Most of us have a friend who would rather chop off their right hand than add milk to their tea. Maybe it is you who wouldn’t force down a slice of toast even if your life depended on it? For many, refusing bread and milk is not just a
fashion statement but the reality of living with a food intolerance.
It is nice to see the gluten-and lactose free aisles in mainstream supermarkets expand, but it is also a sign of our times. Food intolerances are on the rise, with wheat and dairy being the most common offenders. Reactions to these foods can ambush you at any point in your life, often going undiagnosed for months. Allergies are much easier to spot. A swollen tongue, itchy eyes and difficulty in breathing are hard to ignore if they occur seconds after eating a peanut. Dull headaches, lack of concentration and low energy levels, on the other hand, would not be the first symptoms you’d associate with an intolerance to food.
At the base of a reaction to certain foods often lie a dysfunctional digestive system, a so-called leaky gut and a confused immune system. The cells lining your small intestine should sit very close together, only allowing nutrients to pass and providing a firm barrier against larger particles and unwanted substances. Alcohol, medication, stress and poor digestion, which are all part of a typical western lifestyle, can cause these cells to move further apart. The gut can become ‘leaky’, allowing undigested food particles to migrate into your bloodstream. Immune cells patrolling your blood gather to investigate and more often than not decide to attack the stranger on the block, cue food intolerance. Some cheeky food particles, however, manage to evade the grip of your defensive system and travel all the way to your brain. They squeeze through your blood-brain barrier and can trigger symptoms such as dull headaches, migraine-like episodes, a foggy head and overall tiredness.
Proteins such as gluten and casein (unavoidable in a typical ‘wheat and dairy’ diet) are frequently responsible for these problems. Our diet is saturated with these staple ingredients, which are notoriously hard to digest in the first place. In addition to irritating your digestive system and triggering a food intolerance, a simple and innocuous snack such as a cheese sandwich may have a much darker side to it as well. Gluten and casein proteins that are allowed to penetrate the brain are often mistaken for opioid compounds by your body. And the best way to get some opioids into your system is through a healthy dose of morphine or heroin! It is not hard to imagine that such foods can cause powerful addictions and even bring about mind-altering effects.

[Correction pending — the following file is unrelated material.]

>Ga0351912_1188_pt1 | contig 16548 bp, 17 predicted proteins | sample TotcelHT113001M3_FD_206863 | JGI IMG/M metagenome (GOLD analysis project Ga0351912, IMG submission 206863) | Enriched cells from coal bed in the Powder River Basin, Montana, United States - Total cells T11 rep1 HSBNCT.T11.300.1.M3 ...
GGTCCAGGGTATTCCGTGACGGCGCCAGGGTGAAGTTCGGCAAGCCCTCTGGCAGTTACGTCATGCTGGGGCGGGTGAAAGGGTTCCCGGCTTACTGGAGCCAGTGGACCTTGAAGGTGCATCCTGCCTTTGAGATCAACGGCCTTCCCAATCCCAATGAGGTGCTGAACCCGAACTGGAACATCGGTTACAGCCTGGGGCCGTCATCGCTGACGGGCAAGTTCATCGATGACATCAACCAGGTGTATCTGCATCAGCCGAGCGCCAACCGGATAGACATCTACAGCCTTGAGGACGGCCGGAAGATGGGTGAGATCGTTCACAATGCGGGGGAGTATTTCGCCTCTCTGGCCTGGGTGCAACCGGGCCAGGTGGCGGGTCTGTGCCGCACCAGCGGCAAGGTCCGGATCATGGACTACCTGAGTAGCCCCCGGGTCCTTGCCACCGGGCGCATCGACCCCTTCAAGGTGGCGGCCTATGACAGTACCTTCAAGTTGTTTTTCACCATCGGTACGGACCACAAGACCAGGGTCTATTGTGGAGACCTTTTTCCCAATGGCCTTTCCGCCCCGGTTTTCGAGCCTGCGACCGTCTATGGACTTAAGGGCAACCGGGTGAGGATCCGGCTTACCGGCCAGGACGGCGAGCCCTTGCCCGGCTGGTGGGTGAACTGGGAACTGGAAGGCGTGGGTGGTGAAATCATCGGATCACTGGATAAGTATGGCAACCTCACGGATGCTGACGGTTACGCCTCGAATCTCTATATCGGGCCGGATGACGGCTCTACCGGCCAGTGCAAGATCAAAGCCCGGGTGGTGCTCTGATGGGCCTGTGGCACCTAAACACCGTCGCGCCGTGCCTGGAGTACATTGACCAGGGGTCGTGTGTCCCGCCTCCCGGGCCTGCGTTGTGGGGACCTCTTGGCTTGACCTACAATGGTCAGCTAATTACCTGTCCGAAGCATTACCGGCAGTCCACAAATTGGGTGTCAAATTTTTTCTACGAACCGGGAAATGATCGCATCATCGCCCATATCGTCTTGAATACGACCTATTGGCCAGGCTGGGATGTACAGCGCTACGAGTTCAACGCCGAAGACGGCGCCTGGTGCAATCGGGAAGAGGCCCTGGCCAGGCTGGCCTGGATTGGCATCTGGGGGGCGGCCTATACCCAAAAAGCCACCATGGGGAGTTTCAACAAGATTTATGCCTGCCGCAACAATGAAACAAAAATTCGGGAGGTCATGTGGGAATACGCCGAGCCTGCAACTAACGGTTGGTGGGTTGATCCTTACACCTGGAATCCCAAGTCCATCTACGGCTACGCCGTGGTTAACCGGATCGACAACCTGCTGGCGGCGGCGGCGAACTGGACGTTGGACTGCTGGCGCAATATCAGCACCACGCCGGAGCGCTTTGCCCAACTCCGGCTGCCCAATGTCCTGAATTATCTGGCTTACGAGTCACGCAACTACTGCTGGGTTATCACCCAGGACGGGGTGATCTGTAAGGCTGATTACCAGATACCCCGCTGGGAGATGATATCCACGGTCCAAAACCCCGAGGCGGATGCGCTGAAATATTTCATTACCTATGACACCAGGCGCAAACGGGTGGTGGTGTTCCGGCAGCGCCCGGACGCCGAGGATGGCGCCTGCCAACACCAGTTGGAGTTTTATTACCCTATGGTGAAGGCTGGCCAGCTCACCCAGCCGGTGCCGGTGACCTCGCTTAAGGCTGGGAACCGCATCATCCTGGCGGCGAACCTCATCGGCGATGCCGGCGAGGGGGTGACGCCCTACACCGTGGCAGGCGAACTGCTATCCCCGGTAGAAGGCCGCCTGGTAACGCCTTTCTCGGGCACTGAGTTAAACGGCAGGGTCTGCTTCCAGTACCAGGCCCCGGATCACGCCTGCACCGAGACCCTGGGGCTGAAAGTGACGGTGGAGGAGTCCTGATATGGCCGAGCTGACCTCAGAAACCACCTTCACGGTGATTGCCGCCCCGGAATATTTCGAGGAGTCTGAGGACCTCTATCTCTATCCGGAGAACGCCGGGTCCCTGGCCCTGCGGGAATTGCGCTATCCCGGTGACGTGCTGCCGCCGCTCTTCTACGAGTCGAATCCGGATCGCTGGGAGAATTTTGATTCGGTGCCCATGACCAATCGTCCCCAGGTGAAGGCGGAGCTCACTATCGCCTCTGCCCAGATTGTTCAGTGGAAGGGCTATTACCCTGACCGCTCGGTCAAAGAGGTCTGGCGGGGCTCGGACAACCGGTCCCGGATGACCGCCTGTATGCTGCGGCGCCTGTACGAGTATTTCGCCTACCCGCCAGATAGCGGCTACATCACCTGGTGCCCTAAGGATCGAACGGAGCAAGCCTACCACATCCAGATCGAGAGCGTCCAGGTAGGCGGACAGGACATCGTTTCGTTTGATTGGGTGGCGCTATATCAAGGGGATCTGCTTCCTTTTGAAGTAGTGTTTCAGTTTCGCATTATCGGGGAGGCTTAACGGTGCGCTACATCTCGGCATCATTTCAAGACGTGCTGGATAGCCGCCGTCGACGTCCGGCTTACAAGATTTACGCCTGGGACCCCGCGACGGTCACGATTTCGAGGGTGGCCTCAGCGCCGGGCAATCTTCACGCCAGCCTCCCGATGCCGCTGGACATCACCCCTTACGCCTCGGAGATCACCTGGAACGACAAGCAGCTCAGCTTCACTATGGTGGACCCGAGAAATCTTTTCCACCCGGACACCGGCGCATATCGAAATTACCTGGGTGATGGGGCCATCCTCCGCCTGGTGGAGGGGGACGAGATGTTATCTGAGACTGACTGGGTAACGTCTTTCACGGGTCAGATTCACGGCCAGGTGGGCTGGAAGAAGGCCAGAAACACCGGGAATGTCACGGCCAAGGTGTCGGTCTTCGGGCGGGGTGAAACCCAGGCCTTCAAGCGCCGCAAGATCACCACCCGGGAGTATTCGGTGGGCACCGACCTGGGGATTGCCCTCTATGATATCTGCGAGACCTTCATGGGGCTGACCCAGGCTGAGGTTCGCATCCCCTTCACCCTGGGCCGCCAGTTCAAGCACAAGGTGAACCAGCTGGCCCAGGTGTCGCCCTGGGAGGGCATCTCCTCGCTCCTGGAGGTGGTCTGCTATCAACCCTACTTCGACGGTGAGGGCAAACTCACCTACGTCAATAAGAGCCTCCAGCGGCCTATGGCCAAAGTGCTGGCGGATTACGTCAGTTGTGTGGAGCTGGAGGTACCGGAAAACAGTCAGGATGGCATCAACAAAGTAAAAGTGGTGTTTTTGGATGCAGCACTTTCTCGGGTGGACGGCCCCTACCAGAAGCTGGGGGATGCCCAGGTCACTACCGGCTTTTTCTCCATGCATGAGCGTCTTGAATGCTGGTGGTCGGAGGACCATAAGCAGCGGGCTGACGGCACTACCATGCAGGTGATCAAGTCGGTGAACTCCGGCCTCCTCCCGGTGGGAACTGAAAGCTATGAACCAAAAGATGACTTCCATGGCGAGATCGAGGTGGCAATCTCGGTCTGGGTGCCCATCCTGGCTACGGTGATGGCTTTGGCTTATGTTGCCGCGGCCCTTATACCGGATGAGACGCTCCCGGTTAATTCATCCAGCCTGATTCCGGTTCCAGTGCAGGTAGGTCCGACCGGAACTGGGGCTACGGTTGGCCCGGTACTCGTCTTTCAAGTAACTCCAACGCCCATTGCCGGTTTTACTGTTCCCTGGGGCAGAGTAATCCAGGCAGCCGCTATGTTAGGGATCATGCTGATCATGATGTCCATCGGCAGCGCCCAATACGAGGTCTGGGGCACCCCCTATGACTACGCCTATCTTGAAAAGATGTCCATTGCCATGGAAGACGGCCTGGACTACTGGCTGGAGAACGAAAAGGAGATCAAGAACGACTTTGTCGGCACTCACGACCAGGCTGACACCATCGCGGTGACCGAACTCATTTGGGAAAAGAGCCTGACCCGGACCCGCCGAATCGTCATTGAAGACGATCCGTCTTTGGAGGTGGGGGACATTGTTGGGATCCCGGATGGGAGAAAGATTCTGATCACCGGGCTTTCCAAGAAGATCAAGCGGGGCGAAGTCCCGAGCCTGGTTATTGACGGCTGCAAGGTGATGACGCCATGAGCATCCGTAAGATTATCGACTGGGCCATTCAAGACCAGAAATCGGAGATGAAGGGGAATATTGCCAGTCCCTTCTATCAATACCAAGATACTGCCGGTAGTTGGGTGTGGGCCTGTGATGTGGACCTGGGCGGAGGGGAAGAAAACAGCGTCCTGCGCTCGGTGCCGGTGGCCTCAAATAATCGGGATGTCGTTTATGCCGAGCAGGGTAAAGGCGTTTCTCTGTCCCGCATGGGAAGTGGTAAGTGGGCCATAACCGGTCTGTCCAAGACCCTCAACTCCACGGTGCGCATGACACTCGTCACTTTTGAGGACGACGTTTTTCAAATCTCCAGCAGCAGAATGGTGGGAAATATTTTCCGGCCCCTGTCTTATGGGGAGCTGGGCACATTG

Such a reaction to normally harmless foods is, in most cases, preceded by some sort of trauma to your digestive system. This might have been food poisoning, a large dose of antibiotics, long-term use of other medications or just a firm commitment to an overload of buttery toast and milky coffee. As is often the case, the smallest things can have the biggest impact and in the case of a food intolerance it is your gut bacteria. These little lifesavers actively digest protein, nourish your gut cells with short-chain fatty acids and protect your gut lining from damage and ‘leakiness’. In addition, they make sure that your immune system turns a blind eye to the odd food particle in your bloodstream and instead concentrates on more important things such as viruses and unfriendly bacteria! Medication and antibiotics eradicate most friendly organisms and their fragile nature means that most of us walk this earth as hosts to a zoo of not-so-friendly pe[s]ts.
With this quite complicated interplay between foods, digestion, gut health and immune reactions, food intolerances will not disappear overnight, but with the right strategy there is a very good chance of returning to normal.
In any case, the first step should be to identify any offending foods and to exclude them from your diet for the foreseeable future. This will give your insides a rest and pave the way for healing and recovery. Secondly, you should concentrate on optimising your digestion and healing your gut wall, pushing your cells closer together again. Include foods like apple cider vinegar, coconut milk and a digestive enzyme to break down your meals efficiently. Where there is a food intolerance, there is often inflammation as well, caused by an over-reactive immune system. There is no better way to combat this inflammation than a strong dose of fish oil. Aim for 1 to 2 grams a day with as much EPA as you can find. A good quality probiotic will support your healing process and retrain your immune system to take appropriate measures against threats.
Substances such as glutamine, N-acetyl glucosamine, zinc and vitamins A and E are often found in supplements to promote gut healing and are incredibly effective in patching up a leaky gut. After 6 to 9 months of recuperation, you should be able to slowly reintroduce problematic foods in small amounts. It is probably better to stay away from a bowl of pasta with cheese sauce but the odd bit of wheat and dairy should be able to go down a treat!